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Old September 2, 2023, 04:18 PM   #1
stagpanther
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cold bore shift

I got inspired to go out and shoot my ilion remlin 336 30-30 today--today's menu consisted of 150 gr speer hot cors driven by IMR 3031. This particular rifle has never seemed to like 150 gr bullets; but the faster I drove them the tighter the groups got. When I say groups--I mean out of 5 shots 4 would group pretty close together but there was always one which deviated somewhere around 3" from the other 4. The flier almost always occurred between cool downs between different charge groups. Thing is, I never got a total "cold bore" as if the barrel had cooled overnight, but rather maybe 5 minutes between each charge weight group. A true cold bore shot presents perhaps the only consistent baseline to start from, but that's not very practical (unless you're a sniper, maybe).

This is my top charge of 32 grs. of IMR 3031 at 117 yds.--at the end of shooting 3 other 5 shot groups.



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Old September 2, 2023, 05:13 PM   #2
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My cheap AR was shooting like that. In order to narrow down the cause, I recorded MV of each shot. Then I noticed such fliers almost always corresponds to outlying MV, too fast or too slow. That got me started trickling powder charge and weight sorting brass headstamp and weight. It has made marked improvement. Even then such fliers and outlying MV still happen occasionally. My latest is to fine sort the brass according to MV; I file one notch on the head if it shoots under average speed, 2 notches if is over average. When I shoot I group ammos according to the notches. That definitely has helps shrink the groups.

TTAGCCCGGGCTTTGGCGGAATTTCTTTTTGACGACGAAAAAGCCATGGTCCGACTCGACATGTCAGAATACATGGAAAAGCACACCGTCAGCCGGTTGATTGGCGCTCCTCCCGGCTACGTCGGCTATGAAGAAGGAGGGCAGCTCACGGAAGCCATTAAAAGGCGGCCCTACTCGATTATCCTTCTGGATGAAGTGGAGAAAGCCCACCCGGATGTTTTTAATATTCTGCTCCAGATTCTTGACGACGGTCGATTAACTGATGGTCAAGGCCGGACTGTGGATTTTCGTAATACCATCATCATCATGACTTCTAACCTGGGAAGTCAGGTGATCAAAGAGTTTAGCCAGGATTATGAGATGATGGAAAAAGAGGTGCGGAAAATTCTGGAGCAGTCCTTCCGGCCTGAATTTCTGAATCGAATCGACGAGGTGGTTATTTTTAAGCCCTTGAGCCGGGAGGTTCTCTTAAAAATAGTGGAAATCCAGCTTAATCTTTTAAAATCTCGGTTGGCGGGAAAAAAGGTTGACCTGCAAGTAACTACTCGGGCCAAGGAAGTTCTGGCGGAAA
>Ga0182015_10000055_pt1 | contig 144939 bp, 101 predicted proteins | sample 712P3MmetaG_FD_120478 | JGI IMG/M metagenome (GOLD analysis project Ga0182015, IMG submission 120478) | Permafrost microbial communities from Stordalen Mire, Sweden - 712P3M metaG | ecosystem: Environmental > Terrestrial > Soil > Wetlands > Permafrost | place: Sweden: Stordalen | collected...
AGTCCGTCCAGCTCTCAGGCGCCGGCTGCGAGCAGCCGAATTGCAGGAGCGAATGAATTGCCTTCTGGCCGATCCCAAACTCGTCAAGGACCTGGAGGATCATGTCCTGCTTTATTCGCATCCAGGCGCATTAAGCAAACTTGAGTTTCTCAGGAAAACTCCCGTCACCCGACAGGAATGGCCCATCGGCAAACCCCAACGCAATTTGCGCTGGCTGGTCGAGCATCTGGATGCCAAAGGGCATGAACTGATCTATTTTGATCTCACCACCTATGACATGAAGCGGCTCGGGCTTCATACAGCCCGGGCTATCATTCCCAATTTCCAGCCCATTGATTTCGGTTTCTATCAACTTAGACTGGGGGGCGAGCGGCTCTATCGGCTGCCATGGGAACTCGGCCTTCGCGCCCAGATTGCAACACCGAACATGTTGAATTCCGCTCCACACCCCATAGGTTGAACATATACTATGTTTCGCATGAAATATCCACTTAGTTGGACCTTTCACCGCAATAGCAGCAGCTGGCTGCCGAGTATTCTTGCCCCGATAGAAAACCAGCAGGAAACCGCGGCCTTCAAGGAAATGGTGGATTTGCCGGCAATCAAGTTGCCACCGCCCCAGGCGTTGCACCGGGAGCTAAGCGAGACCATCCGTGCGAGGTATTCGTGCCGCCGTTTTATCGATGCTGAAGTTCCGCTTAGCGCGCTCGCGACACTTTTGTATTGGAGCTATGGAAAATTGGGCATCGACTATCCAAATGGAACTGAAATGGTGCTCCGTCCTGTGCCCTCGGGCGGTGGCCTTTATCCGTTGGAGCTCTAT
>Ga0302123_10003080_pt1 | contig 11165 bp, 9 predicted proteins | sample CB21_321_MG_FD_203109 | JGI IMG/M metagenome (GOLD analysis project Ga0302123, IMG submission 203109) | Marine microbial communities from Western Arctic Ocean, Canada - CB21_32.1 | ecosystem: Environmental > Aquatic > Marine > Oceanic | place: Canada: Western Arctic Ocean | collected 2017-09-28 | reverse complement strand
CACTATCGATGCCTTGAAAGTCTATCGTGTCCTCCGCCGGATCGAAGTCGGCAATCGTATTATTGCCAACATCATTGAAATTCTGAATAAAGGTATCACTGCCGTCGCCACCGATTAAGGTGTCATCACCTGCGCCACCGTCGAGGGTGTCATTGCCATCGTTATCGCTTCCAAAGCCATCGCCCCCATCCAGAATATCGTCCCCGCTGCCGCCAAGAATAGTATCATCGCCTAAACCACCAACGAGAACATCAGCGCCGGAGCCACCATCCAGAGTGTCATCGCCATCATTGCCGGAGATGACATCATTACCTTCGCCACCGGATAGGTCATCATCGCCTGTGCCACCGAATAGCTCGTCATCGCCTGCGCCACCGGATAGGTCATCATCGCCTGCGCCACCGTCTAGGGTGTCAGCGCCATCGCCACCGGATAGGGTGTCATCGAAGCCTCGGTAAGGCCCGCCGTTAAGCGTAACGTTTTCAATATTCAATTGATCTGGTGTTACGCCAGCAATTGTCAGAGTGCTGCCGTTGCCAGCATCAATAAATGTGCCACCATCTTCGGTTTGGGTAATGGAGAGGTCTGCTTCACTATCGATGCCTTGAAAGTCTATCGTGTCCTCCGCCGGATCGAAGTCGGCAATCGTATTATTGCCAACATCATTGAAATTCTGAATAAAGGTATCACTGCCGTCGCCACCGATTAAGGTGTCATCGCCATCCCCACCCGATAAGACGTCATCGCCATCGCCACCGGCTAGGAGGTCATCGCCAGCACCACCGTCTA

With other load development tricks, including my poor man's barrel tuner, I can shoot under 1moa on more regular basis. Components are expensive. I have to make each round count more.

-TL

PS. Cold bore shift is real. It could take as many as 6 rounds to settle with heavy barrel. But such shift has predictable trend (e.g. poi high to low) and is small (1 moa ish).

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Old September 2, 2023, 05:23 PM   #3
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Sort brass according to velocity? New one for me! Definitely cold bore shift is real--but I'm not quite sure how that can be applied beyond the first shot when shooting large numbers of cartridges.
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Old September 2, 2023, 05:28 PM   #4
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Sort brass according to velocity? New one for me! Definitely cold bore shift is real--but I'm not quite sure how that can be applied beyond the first shot when shooting large numbers of cartridges.
New to me too. I went out of tricks, so I was desperate. Remember the debate about the correlation between weight and volume? That works around it. I still headstamp and weight sort. MV sort is the final polish.

I think cold bore shift is caused by different metal parts, barrel shank and receiver shoulder for example, not reaching thermal equilibrium. The stress forces between them are changing as the temperature stabilizes. It will take more than one shots to reach that point. My RPR with heavy barrel takes about 6 shots of moderate fire. However once it reaches equilibrium and you keep up similar rate of fire, it shouldn't happen. If it does, it is most certainly not cold bore shift. In my cheap AR, it is due to MV variations and careful sorting of components and trickling powder charge seem to reduce / eliminate it.

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Old September 2, 2023, 09:27 PM   #5
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This is my top charge of 32 grs. of IMR 3031
First point, where is the data showing 32gr of 3031 with a 150 bullet??
That's more than 2gr over anything I have seen...

Next point, I think you folks have it backwards, its not a COLD bore shift, its a WARM /Hot bore shift. And look where this is most often seen in its most extreme form, light weight hunting rifles. Particularly big game rifles. Guns not intended or built to deliver one hole group accuracy, but guns made to put the first shot where its aimed and the next two or three close enough for big game purposes.